Is the labor minister to pay the bill?

Is the labor minister to pay the bill?

Turkish Prime Minister Tayyip Erdoğan was no more nervous than usual while addressing his ruling Justice and Development Party (AK Parti) MPs on May 20. After paying his respects to the 301 miners who died in the May 13 coal mine disaster in Soma, in the west of Turkey, with a moment of silence, and before slamming the domestic and foreign media that are critical of his government’s handling of things, Erdoğan thanked almost everyone who contributed to the rescue efforts after the incident.

Energy Minister Taner Yıldız received the most credit, “May God bless him,” Erdoğan said after praising his full-time presence throughout the week-long efforts to contain the crisis.

The other Cabinet minister who has direct involvement in with the mining industry, together with the energy minister, is Labor Minister Faruk Çelik, but he received no praise. Erdoğan thanked his deputy by name, but Çelik’s name was not even mentioned.

This is not Kremlinology, but you don’t need to be an Erdoğan-ologist to understand that Erdoğan is not happy with his labor minister’s performance in coping with the situation. His visit to the site two days after the disaster had been a matter of criticism, but when an official statement was made, giving his medical treatment as being related to “suspicion of cancer,” people simply ignored the case.

But when on May 20, Utku Çakırözer of newspaper Cumhuriyet published a report with quotes from Çelik, saying that he was in favor of the suspension of mining activities until all necessary safety measures are taken and scrutinized by the Energy Ministry - as licenses have been given to mines that are not keen on employing sub-contractors - it added up to a blame game over the mine disaster.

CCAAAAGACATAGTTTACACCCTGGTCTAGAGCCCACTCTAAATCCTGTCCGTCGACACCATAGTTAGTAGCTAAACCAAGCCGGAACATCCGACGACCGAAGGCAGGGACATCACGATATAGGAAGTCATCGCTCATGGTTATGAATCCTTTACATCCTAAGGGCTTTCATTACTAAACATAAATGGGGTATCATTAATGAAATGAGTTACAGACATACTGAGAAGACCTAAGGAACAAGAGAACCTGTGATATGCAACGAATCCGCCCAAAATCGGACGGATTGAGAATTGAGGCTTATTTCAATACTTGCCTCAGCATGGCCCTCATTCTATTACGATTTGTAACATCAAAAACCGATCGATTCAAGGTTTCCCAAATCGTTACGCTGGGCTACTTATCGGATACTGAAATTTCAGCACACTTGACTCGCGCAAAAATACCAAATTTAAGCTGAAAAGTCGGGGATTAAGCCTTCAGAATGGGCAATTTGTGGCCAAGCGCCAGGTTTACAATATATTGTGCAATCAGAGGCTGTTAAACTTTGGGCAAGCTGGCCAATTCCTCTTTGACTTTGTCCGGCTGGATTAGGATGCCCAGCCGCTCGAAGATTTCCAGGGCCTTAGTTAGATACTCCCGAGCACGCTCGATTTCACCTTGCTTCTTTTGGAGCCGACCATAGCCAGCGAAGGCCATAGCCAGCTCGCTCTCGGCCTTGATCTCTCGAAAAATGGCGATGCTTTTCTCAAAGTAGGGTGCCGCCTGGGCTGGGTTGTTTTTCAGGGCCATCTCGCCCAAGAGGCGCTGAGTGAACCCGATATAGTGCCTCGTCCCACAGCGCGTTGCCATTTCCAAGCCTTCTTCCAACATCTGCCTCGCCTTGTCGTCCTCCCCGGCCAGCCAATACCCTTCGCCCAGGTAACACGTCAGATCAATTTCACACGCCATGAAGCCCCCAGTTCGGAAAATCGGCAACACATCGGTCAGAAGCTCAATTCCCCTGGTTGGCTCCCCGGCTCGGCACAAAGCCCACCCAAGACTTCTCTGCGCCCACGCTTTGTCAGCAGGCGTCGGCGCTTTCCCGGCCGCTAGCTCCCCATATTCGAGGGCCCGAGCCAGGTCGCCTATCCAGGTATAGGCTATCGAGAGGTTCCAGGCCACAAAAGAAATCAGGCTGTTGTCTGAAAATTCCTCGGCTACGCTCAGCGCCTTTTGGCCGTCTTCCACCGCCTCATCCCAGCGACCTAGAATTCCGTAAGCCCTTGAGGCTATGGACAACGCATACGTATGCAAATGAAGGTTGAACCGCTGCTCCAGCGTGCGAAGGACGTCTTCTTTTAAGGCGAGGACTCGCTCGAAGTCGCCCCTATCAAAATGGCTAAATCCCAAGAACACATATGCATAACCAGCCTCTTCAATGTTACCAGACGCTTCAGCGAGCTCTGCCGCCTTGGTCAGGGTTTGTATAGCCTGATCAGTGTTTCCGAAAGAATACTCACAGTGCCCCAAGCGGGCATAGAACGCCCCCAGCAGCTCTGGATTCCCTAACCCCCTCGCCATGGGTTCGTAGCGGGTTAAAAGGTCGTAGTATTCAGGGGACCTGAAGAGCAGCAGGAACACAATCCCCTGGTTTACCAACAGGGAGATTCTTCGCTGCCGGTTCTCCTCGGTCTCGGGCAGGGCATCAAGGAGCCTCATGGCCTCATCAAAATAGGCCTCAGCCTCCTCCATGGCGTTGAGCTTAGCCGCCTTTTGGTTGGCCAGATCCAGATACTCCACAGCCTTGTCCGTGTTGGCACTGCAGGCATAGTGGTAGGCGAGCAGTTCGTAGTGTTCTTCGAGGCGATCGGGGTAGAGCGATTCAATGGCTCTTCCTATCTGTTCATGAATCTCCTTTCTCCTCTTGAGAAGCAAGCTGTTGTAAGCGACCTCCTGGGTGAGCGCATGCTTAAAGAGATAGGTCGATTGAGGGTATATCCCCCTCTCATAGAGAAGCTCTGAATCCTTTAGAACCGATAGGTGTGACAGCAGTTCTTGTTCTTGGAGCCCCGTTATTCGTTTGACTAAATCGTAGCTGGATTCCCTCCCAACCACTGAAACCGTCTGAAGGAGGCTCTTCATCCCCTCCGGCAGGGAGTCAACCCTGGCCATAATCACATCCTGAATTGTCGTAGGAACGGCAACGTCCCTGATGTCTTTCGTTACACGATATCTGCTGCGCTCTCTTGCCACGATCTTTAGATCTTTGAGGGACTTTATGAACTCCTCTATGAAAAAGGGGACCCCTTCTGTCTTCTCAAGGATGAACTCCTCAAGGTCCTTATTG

A day before, in the first hearing of the court case in Soma, when Ramazan Doğru, the General Manager of the company, said his signature had been forged by CEO Can Gürkan, also the son of Alp Gürkan, the founder and biggest shareholder of the company, the judge put both of them under arrest. The inspection reports that had stated that everything was all right in the mines had skipped those forged signatures, among other alleged wrongdoings.

But after all, it was the Labor Ministry - not the Energy Ministry, according to sources in Ankara - that held negative opinions about Turkey signing the International Labor Organization (ILO) standards agreement on mining. Signing this agreement would mean more investment in miners’ security, for companies that see this as a challenge to their profits. The government is now considering adopting the ILO standards, with the AK Parti agreeing to open up an investigation into the mining sector, despite rejecting a similar proposal from the main opposition Republican People’s Party (CHP) two weeks before the disaster.

Energy Minister Yıldız represented the government in the parliamentary debate yesterday afternoon, and said that if any disaster is not natural, then at some point there has to be some fault: Human, political, administrative or technical. This is a toning down by the government and it signals that some people might pay the bill.

It is clear that Çelik is not the most comfortable minister in the Cabinet right now. On the other hand, Erdoğan does not like to be seen yielding over something going wrong, because it might be interpreted by the opposition as weakness. It is possible that Çelik might keep his post until the next Cabinet reshuffle, which is likely to happen right after the presidential elections in August anyway.